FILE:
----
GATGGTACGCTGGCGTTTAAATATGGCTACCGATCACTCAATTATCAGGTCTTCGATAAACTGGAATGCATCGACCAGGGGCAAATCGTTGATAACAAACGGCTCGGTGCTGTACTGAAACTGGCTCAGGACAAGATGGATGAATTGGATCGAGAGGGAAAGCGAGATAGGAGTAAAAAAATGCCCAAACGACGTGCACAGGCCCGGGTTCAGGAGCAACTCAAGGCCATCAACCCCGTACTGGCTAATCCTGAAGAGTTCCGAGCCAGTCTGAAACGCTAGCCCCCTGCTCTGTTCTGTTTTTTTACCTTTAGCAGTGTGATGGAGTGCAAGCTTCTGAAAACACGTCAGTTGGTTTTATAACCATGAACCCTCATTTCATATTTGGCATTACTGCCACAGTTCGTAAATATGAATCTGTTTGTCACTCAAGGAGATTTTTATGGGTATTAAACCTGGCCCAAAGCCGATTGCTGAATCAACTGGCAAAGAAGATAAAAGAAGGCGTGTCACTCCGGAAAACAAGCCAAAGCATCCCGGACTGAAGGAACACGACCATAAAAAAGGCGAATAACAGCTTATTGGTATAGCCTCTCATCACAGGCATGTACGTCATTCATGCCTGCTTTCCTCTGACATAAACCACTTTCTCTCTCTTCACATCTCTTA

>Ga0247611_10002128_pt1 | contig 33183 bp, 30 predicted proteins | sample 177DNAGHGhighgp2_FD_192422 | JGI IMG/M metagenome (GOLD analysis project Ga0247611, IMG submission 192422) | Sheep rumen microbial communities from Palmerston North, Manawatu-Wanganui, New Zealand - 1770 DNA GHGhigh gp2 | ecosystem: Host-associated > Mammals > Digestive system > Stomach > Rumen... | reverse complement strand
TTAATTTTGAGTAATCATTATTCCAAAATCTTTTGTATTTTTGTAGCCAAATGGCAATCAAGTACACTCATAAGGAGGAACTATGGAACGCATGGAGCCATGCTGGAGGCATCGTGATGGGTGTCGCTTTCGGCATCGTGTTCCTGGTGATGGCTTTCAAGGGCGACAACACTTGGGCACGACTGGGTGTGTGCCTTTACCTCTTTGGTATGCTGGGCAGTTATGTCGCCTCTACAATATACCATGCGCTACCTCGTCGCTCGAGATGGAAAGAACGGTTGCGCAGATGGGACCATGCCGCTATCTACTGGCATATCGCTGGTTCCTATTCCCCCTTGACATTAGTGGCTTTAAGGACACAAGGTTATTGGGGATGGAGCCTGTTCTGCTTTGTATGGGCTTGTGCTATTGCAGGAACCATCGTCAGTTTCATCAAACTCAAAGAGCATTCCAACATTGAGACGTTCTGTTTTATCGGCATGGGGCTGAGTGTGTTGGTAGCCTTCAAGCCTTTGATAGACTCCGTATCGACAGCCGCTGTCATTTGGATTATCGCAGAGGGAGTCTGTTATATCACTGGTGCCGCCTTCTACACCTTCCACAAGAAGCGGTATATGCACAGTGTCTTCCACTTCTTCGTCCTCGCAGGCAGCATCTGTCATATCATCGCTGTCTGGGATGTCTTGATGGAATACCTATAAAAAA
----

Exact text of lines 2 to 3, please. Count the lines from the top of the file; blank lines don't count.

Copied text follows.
>Ga0247611_10002128_pt1 | contig 33183 bp, 30 predicted proteins | sample 177DNAGHGhighgp2_FD_192422 | JGI IMG/M metagenome (GOLD analysis project Ga0247611, IMG submission 192422) | Sheep rumen microbial communities from Palmerston North, Manawatu-Wanganui, New Zealand - 1770 DNA GHGhigh gp2 | ecosystem: Host-associated > Mammals > Digestive system > Stomach > Rumen... | reverse complement strand
TTAATTTTGAGTAATCATTATTCCAAAATCTTTTGTATTTTTGTAGCCAAATGGCAATCAAGTACACTCATAAGGAGGAACTATGGAACGCATGGAGCCATGCTGGAGGCATCGTGATGGGTGTCGCTTTCGGCATCGTGTTCCTGGTGATGGCTTTCAAGGGCGACAACACTTGGGCACGACTGGGTGTGTGCCTTTACCTCTTTGGTATGCTGGGCAGTTATGTCGCCTCTACAATATACCATGCGCTACCTCGTCGCTCGAGATGGAAAGAACGGTTGCGCAGATGGGACCATGCCGCTATCTACTGGCATATCGCTGGTTCCTATTCCCCCTTGACATTAGTGGCTTTAAGGACACAAGGTTATTGGGGATGGAGCCTGTTCTGCTTTGTATGGGCTTGTGCTATTGCAGGAACCATCGTCAGTTTCATCAAACTCAAAGAGCATTCCAACATTGAGACGTTCTGTTTTATCGGCATGGGGCTGAGTGTGTTGGTAGCCTTCAAGCCTTTGATAGACTCCGTATCGACAGCCGCTGTCATTTGGATTATCGCAGAGGGAGTCTGTTATATCACTGGTGCCGCCTTCTACACCTTCCACAAGAAGCGGTATATGCACAGTGTCTTCCACTTCTTCGTCCTCGCAGGCAGCATCTGTCATATCATCGCTGTCTGGGATGTCTTGATGGAATACCTATAAAAAA